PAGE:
It’s the Tuesday before Thanksgiving. I will be going “home” this week, back to where I’m from. Back to where my mom, sisters, and brother live. Back to Upper Sandusky.
So far today, a good friend and my chiropractor have asked me what I’m doing for Thanksgiving and I’ve replied “going to my mom’s” ( thinking “here we go again.”) “Where does she live?” “Upper Sandusky”, I replied, adding “It’s not Sandusky, which is up by the lake.” Each then mentioned Cedar Point or something about a day spent at Lake Erie. I just smiled.
Sometimes when this happens, I attempt to share an Ohio geography lesson. I say something like, “Upper Sandusky is in Wyandot County. It’s near Findlay. It’s between Columbus and Toledo.” If their eyes glaze over, I stop. But if they seem interested, I explain that my hometown is named UPPER Sandusky because it is located on the upper part, or headwaters, of the Sandusky river which flows north to Sandusky and into Lake Erie . On the rare occasion that the person is still following me, I reveal that there is also a town of LITTLE Sandusky, but have never explained that the Little Sandusky River is a small tributary of the Sandusky River. Confused yet?
Technically, I’m not from Upper Sandusky, but from “out in the country” of Wyandot County. I grew up with the mailing address Rural Route 1, Upper Sandusky, Ohio. Our mailman didn’t need a house number to find us. Our mailbox was located beside the spirea bush at the end of our driveway. We lived among a few people in a little neighborhood called Lawrenceville. Don’t look it up, or you’ll be in the wrong part of the state again.
My two younger sisters, little brother, and I moved with Mom into the county seat when I was 16. Upper Sandusky’s seven square miles are home to about 6,500 people. Anyone from outside the area that knows where “Upper” is may have been through at Christmastime to see the light display at Harrison Smith Park. Or, they may be a fan of “The Shawshank Redemption” which was partly filmed in my hometown. A fellow who lives down the street from me knows Upper Sandusky because of Thiel’s Wheels motorcycle shop.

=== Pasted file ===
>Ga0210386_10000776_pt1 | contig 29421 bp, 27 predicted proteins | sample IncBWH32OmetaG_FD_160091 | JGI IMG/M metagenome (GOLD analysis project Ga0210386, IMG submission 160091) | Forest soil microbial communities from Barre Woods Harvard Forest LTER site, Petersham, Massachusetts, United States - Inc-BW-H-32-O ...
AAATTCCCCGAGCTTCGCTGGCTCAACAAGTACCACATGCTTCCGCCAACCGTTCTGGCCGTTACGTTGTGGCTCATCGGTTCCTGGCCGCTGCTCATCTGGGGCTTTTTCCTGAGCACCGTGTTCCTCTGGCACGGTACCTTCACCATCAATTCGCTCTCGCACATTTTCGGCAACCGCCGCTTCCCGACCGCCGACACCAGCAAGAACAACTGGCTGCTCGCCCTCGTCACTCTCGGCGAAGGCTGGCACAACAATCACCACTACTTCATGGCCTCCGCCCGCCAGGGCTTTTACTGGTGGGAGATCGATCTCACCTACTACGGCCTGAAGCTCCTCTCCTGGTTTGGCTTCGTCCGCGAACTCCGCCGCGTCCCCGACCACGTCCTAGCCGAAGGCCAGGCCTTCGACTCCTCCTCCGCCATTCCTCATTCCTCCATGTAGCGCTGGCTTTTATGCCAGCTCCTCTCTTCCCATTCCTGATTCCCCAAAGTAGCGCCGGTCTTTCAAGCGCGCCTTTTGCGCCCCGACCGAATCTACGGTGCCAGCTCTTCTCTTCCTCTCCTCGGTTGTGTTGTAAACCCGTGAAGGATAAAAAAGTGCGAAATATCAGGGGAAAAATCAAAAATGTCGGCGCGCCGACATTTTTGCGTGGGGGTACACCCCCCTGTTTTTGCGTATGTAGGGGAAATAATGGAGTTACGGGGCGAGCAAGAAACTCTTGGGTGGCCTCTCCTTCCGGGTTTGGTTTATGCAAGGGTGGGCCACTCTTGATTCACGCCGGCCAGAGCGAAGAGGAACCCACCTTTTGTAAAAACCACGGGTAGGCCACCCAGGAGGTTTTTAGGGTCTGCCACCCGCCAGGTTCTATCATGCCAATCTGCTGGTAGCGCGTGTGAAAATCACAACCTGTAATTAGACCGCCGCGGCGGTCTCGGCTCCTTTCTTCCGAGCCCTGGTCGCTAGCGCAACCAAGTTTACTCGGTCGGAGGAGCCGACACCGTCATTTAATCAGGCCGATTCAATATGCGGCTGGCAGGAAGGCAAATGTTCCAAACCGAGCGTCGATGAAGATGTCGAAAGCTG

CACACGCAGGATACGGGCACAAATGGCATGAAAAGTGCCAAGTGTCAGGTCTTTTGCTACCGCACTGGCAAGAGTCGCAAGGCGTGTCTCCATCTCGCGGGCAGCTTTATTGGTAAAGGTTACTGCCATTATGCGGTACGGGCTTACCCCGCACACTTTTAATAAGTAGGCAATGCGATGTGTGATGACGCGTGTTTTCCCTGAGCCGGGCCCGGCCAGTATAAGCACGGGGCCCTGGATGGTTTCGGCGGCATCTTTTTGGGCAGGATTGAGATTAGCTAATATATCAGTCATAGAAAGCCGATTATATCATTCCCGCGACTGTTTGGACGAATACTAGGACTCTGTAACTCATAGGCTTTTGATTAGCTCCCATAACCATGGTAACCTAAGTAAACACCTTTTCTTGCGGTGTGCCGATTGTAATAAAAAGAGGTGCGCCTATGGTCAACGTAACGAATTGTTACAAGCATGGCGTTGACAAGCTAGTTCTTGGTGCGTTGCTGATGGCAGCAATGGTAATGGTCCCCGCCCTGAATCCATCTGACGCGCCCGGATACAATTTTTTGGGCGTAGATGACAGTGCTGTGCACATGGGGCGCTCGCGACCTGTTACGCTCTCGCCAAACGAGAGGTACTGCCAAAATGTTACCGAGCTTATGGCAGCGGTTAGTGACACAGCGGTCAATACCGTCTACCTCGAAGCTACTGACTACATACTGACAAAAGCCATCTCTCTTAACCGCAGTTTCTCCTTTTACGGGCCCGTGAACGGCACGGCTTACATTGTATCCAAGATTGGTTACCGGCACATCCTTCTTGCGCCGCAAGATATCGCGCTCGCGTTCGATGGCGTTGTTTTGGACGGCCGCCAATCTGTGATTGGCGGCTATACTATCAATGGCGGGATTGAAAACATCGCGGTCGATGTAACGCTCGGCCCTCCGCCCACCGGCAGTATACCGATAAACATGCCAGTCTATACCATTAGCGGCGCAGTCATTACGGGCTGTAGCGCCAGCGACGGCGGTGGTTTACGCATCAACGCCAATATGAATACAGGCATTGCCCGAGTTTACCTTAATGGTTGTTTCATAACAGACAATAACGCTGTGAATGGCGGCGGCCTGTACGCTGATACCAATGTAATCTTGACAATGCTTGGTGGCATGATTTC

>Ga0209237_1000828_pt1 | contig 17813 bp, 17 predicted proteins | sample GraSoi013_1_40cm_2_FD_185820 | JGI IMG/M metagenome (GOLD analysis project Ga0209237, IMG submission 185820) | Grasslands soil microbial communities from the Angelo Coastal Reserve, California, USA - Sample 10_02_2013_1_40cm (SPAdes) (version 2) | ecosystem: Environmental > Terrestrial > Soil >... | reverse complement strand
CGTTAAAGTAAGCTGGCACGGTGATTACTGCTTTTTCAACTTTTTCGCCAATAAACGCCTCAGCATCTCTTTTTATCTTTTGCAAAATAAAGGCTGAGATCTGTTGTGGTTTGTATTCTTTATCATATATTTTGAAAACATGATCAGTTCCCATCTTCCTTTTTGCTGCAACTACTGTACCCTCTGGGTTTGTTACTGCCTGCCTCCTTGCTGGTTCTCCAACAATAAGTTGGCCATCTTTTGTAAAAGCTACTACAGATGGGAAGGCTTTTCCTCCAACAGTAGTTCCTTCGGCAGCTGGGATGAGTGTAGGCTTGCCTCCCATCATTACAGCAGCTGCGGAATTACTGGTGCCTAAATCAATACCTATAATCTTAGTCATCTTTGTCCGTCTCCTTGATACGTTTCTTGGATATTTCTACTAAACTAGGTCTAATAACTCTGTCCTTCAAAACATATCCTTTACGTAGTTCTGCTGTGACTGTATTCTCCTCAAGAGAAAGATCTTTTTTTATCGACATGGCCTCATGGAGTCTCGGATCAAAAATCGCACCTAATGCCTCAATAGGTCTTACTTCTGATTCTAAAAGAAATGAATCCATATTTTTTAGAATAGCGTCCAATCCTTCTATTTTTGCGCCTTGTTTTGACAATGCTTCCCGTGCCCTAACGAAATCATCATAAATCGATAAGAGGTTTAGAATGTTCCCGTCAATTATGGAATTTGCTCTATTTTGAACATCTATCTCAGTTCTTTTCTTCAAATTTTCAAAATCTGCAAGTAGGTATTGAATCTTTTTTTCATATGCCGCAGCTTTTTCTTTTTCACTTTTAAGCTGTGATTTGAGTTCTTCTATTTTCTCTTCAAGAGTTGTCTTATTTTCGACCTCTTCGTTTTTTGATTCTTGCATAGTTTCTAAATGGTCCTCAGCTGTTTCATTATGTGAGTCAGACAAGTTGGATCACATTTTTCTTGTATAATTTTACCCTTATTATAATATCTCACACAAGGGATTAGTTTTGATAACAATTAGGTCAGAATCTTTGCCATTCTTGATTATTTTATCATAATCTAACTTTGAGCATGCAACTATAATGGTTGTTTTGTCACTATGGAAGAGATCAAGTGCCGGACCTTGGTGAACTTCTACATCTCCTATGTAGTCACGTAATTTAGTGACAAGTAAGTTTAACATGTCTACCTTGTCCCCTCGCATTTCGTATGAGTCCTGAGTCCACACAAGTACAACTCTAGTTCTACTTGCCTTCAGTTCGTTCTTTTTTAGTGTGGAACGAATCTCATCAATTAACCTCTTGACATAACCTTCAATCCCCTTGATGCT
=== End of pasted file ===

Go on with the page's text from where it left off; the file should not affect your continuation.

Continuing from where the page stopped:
Wyandot County is rich, not only in farmland, but in early Ohio history, and its county seat displays markers of events dating back to the late 18th century. Here are five of the sites that every fourth grader in the school system likely still visits.
- the seat of government for the Wyandotte Indian Nation, the last organized band of Indians to leave Ohio. They moved to a reservation in Kansas in 1842.
- Battle Island Monument where Colonel William Crawford fought a losing battle with the combined Indian and British forces in 1782.
- The Wyandotte Mission Church, found in the Old Mission Cemetery among Indian graves. The first Christian Mission for the Indians was established in 1816 by John Stewart, the father of Methodist Episcopal Missions.
- monument honoring Chiefe Tarhe, the first Indian Chief to sign the Treaty of Greenville establishing the Indian territorial boundaries.
- The Old Indian Mill which was built by the government in 1820 for the Wyandotte Indians
Old Mission Church. Dear family members were buried in this cemetery.
Upper Sandusky is a pretty cool place to come from! And its a great place to go home to, not so much because of the geography or history of the city, but because that’s where Mom lives.